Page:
An article published this Wednesday (28) in the magazine Science advances describes research conducted by scientists at Curtin University’s Space Science and Technology Center (SSTC) in Australia that brings startling revelations about the asteroid that killed the dinosaurs. According to the study, there is evidence of impacts on the Moon that correspond to the same event here on Earth.
The largest asteroid attacks in our planet’s prehistory were accompanied by a series of small impacts here and on the Moon, the surface of which contains about 9,000 craters formed by these collisions.
This research can help astronomers better understand the dynamics of the inner Solar System (the stretch of our neighborhood that extends to Mars) and help calculate the likelihood of our planet being hit by potentially devastating massive space rocks in the future.
Scientists arrived at these results by analyzing tektites, microscopic glass beads inside lunar soil samples, brought to Earth by China’s Chang’e-5 mission in 2020. These glass beads are created by heat and heat. intense pressure generated by asteroid attacks.
From this analysis, researchers can construct a timeline of the collisions on the Moon by evaluating the age of these pearls. Therefore, the SSTC team found that both the timing and frequency of asteroid impacts on the Moon coincide with the attacks of space rocks on Earth, meaning that the constructed timeline could also provide information on the evolution of our own. planet.
“We combined a wide range of microscopic analytical techniques, numerical models and geological investigations to determine how and when these microscopic glass beads of the moon formed,” study lead author Alexander Nemchin, professor at the study, said in a statement. the SSTC.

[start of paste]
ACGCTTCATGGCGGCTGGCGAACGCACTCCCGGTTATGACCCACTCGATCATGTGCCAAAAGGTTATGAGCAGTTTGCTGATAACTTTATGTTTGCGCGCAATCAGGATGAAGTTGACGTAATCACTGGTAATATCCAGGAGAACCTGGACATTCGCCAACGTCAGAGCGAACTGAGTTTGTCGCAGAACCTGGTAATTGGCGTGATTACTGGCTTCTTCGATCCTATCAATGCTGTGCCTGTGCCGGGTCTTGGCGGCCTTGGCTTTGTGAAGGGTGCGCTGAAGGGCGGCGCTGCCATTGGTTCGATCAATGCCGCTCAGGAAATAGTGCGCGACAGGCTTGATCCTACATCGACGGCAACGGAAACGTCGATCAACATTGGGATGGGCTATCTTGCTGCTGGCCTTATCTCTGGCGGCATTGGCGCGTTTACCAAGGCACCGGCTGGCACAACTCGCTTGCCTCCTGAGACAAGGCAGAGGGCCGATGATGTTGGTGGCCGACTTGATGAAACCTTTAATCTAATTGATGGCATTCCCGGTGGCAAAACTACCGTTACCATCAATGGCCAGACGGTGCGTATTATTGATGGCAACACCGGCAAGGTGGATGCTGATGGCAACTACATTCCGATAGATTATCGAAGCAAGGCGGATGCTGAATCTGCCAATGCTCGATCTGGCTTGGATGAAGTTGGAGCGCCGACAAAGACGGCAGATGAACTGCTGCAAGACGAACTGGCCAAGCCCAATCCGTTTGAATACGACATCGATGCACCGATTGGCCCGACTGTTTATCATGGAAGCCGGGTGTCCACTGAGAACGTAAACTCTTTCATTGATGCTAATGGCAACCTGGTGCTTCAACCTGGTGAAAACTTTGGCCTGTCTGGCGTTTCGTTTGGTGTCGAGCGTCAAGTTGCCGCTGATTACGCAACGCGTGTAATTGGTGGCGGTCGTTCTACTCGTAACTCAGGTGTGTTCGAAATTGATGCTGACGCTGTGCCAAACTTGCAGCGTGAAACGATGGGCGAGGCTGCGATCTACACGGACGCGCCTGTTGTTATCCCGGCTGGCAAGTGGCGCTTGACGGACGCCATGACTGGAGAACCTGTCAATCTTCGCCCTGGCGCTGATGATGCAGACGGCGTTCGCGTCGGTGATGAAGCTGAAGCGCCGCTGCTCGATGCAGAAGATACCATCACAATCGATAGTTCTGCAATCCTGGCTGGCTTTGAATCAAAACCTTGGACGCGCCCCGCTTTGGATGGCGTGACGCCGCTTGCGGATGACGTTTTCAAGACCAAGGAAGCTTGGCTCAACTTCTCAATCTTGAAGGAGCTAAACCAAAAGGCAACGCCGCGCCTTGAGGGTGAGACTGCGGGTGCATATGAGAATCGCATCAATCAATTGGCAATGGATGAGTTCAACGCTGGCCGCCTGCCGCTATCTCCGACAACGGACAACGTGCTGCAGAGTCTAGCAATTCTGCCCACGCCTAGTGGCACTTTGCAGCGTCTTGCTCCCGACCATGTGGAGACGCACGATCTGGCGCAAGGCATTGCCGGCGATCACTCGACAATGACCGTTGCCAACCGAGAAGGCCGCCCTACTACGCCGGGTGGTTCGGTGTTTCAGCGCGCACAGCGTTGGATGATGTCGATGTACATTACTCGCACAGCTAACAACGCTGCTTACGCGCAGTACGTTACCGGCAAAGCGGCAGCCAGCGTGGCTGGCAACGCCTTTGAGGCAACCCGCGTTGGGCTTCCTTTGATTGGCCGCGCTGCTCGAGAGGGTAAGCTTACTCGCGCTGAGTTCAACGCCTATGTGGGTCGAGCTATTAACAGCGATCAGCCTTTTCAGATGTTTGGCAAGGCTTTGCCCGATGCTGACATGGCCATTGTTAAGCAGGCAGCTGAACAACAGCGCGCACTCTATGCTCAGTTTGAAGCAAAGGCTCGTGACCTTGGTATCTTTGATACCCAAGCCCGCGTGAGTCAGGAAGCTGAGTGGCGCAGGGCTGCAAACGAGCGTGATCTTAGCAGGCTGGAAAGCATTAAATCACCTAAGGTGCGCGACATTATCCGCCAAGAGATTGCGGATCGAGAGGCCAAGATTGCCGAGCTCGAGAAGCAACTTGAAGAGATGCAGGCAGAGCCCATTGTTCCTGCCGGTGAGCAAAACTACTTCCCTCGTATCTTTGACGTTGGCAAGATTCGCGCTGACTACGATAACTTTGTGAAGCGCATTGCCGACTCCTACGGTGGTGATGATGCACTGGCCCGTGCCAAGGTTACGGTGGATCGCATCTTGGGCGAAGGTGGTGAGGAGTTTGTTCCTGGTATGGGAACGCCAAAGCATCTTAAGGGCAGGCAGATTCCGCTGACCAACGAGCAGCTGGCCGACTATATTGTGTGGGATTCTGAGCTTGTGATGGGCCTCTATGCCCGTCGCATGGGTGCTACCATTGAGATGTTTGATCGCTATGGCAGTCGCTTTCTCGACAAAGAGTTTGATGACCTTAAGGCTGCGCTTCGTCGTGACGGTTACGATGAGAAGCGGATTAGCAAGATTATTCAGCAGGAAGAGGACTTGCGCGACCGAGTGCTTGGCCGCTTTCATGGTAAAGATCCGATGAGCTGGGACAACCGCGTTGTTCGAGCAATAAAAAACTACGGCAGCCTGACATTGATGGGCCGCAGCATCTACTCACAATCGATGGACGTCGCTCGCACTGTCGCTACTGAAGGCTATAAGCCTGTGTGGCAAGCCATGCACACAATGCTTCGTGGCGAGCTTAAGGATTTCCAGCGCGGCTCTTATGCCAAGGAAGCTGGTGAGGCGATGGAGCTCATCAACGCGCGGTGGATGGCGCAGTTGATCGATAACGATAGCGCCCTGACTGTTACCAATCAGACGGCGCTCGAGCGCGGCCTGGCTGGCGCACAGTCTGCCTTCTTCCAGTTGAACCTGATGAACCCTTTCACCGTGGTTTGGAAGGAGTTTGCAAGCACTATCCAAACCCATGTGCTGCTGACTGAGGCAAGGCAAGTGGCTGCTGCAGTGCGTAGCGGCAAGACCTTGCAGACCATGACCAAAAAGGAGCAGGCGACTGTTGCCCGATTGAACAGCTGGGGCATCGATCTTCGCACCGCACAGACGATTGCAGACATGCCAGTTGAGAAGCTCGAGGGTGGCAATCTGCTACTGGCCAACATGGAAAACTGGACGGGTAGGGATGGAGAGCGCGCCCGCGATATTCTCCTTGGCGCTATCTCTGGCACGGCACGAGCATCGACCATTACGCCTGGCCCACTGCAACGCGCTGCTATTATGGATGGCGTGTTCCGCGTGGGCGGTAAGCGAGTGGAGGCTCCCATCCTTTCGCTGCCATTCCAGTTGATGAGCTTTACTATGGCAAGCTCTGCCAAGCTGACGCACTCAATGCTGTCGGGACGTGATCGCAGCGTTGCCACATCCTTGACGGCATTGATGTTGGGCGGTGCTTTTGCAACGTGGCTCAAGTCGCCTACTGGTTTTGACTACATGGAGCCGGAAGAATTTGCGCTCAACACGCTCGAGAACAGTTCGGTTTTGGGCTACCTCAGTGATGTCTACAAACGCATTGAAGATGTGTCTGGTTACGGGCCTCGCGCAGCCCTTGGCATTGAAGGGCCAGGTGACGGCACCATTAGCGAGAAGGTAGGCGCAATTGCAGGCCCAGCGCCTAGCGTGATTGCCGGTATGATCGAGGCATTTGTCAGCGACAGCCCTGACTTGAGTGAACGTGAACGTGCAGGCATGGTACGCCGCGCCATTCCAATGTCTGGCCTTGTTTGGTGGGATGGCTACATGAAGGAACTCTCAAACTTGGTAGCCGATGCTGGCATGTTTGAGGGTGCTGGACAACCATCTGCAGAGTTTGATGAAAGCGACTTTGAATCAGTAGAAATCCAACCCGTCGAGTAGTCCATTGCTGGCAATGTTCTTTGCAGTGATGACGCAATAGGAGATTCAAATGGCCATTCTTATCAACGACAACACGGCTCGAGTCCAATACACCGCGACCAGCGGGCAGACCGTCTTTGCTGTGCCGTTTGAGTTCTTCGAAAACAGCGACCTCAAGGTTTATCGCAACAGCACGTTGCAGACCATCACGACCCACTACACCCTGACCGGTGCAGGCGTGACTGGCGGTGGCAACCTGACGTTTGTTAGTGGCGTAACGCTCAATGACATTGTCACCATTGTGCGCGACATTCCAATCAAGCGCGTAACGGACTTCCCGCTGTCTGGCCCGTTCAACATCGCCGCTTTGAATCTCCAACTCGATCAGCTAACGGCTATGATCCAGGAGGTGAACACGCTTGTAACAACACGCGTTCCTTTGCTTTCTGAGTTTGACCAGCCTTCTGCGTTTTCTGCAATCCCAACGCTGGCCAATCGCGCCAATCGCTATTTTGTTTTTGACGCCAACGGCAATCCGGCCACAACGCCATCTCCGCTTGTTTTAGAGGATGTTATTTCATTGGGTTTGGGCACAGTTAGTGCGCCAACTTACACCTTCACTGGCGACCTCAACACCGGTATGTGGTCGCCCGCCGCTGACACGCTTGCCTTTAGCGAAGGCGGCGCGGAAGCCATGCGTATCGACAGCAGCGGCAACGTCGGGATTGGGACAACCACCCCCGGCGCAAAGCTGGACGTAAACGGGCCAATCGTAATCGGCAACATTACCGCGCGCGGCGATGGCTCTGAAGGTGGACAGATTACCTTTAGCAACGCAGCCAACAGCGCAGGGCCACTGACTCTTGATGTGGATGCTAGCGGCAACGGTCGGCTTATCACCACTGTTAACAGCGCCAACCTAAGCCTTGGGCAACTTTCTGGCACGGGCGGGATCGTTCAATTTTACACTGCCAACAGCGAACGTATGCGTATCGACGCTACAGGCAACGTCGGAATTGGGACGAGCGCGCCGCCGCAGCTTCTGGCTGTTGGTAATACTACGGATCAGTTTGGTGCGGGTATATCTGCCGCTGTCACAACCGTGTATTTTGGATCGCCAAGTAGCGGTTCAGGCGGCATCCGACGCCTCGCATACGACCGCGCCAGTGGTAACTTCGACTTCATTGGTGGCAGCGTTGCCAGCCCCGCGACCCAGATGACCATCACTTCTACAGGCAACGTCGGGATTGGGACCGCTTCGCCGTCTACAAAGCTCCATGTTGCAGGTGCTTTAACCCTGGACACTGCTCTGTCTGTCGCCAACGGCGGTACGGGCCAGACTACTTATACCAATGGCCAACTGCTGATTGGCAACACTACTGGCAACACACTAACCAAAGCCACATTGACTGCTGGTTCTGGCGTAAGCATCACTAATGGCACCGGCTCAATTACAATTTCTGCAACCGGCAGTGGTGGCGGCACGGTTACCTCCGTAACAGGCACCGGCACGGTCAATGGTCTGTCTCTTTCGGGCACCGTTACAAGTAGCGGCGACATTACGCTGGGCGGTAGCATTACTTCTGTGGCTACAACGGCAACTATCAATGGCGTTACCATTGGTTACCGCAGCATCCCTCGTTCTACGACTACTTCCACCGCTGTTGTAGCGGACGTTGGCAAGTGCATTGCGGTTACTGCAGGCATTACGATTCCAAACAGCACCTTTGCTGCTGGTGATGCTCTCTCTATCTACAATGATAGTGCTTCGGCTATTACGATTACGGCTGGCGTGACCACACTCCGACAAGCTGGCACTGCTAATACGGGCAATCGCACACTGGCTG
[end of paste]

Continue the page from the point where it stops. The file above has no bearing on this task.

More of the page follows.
According to Nemchin, the age of some of the lunar glass beads indicates that they were created about 66 million years ago, around the time the Chicxulub asteroid hit Earth in what is now the Gulf of Mexico, near the Yucatan Peninsula. , in Mexico, cleaning up 75% of the life on our planet, including dinosaurs.
With a width of about 10 km, this space rock hit the Earth at about 70,000 km / h, leaving an impact crater about 180 km wide and 19 km deep.
In addition to the shock waves generated by the initial shock, the asteroid would have caused a number of significant impact effects, including the release of thick clouds of dust that blocked sunlight.
According to the website space.com, the team now intends to compare data collected from samples from the Chang’e-5 mission with other lunar soil samples and with the age of craters on the lunar surface. Such an analysis could reveal other impact events on the Moon and, in turn, help uncover signs of asteroid impacts here on Earth that may have influenced the evolution of life.
The post Evidence of the Asteroid That Killed Dinosaurs Found on the Moon first appeared on Digital Look.
Source: Olhar Digital
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